"For unto us (Israel) a child is born, unto us a son is given" (Is. 9:6)
"The Lord formed me in the womb to be His servant, to bring Jacob again to Him" (Is. 49:5)
"For the transgression of my people was he stricken" (Is. 53:8)
“God sent forth his son, made of a woman, made under the law, to redeem them that were under the law" (Gal. 4:4,5)
The good news of Christ’s birth was for “all the people" of Israel, primarily (Lk. 2:10 RV).
The Lord laid down His life “for the sheep" of Israel (Jn. 10:15,16).
Both Peter and Paul appealed to the Jews to repent because it was for them that Christ had died: "Ye are the children...of the covenant which God made with our fathers, saying.... And in thy seed shall all the kindreds (tribes) of the earth (land) be blessed. Unto you first (i.e. most importantly) God, having raised up his son Jesus, sent him to bless you, in turning away every one of you from his iniquities... God raised unto Israel a Saviour… men and brethren, children of the stock of Abraham... to you is the word of this salvation sent... we declare unto you glad tidings (the Gospel), how that the promise (of salvation in Christ) which was made unto the fathers, God hath fulfilled the same unto us their children" (Acts 3:25,26; 13:23,26,32,33).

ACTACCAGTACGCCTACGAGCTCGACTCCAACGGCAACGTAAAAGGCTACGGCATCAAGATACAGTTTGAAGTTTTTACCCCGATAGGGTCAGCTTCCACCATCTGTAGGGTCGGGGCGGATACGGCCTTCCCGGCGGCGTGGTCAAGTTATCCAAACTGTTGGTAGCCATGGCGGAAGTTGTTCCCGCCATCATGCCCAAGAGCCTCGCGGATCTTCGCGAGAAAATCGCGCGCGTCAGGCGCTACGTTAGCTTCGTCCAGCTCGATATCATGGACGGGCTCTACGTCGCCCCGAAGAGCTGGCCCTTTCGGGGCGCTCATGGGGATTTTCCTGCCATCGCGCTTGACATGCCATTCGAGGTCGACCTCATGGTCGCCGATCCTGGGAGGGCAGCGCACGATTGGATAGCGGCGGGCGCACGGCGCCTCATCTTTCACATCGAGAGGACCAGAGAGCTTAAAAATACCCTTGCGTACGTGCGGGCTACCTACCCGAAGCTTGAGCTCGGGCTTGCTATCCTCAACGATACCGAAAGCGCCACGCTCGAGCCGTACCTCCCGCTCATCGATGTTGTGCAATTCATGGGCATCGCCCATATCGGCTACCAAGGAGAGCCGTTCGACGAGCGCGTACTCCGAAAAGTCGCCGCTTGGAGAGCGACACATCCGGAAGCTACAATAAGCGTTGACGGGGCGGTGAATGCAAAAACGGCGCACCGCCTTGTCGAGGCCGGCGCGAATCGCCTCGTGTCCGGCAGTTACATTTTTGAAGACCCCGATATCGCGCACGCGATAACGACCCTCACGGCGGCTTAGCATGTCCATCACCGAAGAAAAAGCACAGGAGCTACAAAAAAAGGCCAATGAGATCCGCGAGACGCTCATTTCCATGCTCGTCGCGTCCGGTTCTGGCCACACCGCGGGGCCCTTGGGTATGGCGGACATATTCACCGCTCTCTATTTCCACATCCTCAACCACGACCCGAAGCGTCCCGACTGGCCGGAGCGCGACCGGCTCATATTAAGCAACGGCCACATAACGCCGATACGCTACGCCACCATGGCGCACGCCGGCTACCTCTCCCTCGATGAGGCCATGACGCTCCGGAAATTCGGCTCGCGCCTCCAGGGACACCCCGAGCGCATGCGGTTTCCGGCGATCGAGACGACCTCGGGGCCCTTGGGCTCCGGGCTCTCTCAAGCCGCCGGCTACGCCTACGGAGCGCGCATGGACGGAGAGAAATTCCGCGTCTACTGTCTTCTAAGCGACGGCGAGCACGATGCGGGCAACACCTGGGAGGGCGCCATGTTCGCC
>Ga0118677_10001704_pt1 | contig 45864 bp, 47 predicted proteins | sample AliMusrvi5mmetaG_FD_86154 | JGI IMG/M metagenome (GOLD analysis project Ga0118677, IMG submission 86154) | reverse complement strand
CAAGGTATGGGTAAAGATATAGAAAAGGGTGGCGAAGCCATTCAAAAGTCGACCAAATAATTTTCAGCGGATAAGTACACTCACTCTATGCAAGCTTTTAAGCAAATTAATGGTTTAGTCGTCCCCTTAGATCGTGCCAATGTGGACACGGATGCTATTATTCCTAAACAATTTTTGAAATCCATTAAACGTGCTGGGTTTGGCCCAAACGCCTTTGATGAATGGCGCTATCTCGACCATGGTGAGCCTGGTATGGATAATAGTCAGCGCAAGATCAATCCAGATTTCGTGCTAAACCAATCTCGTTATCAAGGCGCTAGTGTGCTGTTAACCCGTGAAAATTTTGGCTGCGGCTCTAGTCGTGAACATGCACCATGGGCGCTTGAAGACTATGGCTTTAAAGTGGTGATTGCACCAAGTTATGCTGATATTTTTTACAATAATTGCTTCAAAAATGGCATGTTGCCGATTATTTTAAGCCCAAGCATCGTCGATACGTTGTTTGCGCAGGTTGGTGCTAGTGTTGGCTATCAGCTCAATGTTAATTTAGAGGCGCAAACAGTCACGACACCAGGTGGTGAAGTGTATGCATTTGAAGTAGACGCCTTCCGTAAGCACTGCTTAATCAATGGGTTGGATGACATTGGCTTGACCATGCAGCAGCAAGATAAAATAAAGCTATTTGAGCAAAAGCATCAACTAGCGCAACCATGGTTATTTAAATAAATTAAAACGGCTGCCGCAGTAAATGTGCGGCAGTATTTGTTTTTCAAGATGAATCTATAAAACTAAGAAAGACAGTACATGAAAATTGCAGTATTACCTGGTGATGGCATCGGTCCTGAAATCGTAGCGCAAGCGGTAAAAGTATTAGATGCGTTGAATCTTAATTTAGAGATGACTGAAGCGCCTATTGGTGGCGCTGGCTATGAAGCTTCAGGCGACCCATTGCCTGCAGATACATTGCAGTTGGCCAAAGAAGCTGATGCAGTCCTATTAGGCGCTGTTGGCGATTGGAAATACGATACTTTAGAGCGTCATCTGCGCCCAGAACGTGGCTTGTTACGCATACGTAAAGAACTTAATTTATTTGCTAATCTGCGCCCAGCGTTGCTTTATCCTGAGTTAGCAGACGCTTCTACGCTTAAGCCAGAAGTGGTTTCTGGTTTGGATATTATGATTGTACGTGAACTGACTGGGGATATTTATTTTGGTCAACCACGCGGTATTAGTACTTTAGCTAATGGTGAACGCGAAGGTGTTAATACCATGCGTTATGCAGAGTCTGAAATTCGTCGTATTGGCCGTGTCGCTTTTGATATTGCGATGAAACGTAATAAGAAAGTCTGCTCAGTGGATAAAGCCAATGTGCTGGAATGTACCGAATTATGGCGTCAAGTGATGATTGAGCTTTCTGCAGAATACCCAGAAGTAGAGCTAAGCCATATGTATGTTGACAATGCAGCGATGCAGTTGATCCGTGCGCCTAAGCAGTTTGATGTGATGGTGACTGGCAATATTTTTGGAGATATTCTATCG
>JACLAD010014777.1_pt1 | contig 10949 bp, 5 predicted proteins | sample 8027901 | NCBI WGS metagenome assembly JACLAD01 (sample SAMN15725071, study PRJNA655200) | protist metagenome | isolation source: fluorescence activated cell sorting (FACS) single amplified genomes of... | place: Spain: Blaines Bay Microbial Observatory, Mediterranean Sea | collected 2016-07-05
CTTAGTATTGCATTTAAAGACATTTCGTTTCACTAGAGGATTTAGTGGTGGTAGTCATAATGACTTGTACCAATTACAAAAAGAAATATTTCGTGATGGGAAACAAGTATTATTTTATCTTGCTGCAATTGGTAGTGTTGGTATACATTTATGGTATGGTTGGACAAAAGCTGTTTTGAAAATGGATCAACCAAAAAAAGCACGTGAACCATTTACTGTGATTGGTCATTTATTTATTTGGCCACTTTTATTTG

"For I say that Christ has become a servant to the circumcision (Rom. 15:17) has reference to Isaiah’s Servant prophecies of the crucifixion. But it is also, as so often in Paul, a reference to the Lord’s words; in this case, Mt. 20.26-28: "It is not so among you, but whoever wishes to become great among you shall be your servant, and whoever wishes to be first among you shall be your slave; just as the Son of Man did not come to be served, but to serve, and to give His life a ransom for many". The ‘becoming a servant’ refers to His death; and He became a servant, Paul says, to the Jews above all.
Our Representative